Predicting the Future with Azure Machine Learning – Amy Nicholson

This was another sales-pitchy talk, and again although it was interesting and well delivered by Amy I shan’t be detailing it here. Again head over to the Azure site for info.

Tomorrow’s World of Web Development – Steve Sanderson

This was an incredibly entertaining and very well put together piece by Steve. It was an exploration of some of the technologies that are being looked at but aren’t quite ready for mainstream (read production) release.


The presentation was in a live-coding form, and was delivered perfectly. It’s not an approach that always works well, but when it does it’s high impact. In fact I got so drawn in that I forgot to make notes all the way through, so I’m afraid you’ll have to just make do with what I can remember.

Web Components

Web Components are a way of creating new re-usable HTML elements. These elements can contain HTML, CSS and JavaScript – Take a read up on them at Steven used an example of turning a standard HTML table into a web component that took in the same input data but rendered it in a Minecraft theme.

Async + Await Functions

This ECMA 2016 proposal contains async / await syntax for promised based asynchronous code. What? OK, so essentially callback hell in JS can somewhat be avoided through the use of Promises, but they in themselves can cause some confusion about how and when errors can be caught. The introduction of async / await can make your code even more understandable, which is definitely a good thing. The folk over at pouchDB have a pretty good write-up on this. The good(ish) news is that you can already use this syntax today if you’re using transpiling (or at least some flavours of).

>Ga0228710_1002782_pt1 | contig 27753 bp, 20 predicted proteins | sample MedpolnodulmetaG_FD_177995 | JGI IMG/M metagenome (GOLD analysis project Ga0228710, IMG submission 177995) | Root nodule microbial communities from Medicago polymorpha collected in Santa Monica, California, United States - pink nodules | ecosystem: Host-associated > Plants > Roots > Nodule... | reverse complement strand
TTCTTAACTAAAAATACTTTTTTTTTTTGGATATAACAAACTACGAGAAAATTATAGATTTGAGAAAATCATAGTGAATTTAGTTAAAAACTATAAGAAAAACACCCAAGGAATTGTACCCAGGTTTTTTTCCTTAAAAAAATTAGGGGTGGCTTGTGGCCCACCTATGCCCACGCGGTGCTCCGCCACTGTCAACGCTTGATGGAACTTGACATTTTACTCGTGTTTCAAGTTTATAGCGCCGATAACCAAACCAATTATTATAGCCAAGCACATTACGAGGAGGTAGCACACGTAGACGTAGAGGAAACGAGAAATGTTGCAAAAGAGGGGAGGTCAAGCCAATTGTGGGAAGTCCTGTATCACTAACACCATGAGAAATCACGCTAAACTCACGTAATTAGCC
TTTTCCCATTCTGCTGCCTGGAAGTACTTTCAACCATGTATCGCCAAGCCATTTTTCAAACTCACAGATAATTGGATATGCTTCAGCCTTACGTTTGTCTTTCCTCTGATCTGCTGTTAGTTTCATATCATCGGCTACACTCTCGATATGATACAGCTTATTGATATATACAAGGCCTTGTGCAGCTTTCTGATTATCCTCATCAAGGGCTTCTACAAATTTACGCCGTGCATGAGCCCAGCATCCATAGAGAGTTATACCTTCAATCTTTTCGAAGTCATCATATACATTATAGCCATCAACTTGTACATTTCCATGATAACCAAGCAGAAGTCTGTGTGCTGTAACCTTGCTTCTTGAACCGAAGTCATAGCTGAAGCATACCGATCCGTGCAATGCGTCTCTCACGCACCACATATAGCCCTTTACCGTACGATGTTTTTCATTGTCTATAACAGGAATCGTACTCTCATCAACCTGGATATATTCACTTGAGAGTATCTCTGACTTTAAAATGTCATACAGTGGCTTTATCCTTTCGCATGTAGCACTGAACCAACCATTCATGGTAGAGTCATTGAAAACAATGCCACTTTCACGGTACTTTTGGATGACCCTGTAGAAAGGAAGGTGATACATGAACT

Bitcode to JavaScript

So this blew my mind… I don’t know if I have been under some kind of rock, but I’d missed all this before. Steve demonstrated to us, by using emscripten, that he could have SQLite (a DB written in C) running as JavaScript inside node… basically he had a full SQLite DB running in a JS app. There must be endless uses for this… I just cant think of any right now. Either way, this is cool!

Parallel JavaScript

Steve showed some demos of how using things such as SIMD.js (Single Instruction Multiple Data) and SharedArrayBuffer could drastically speed up processor heavy applications and get JavaScript truly making use of the hardware available. Dave Herman has a decent blog post on what they’re doing at Mozilla on this.

Constraint Based Layout

We were shown how you could use Grid Style Sheets and VFL (Visual Format Language) to build complex visual layouts, (more) simply. GSS uses the same constraint based algorithm as used in ios apps to control and create fluid layouts. Here is a nice vid form last year’s Fluent conf on GSS.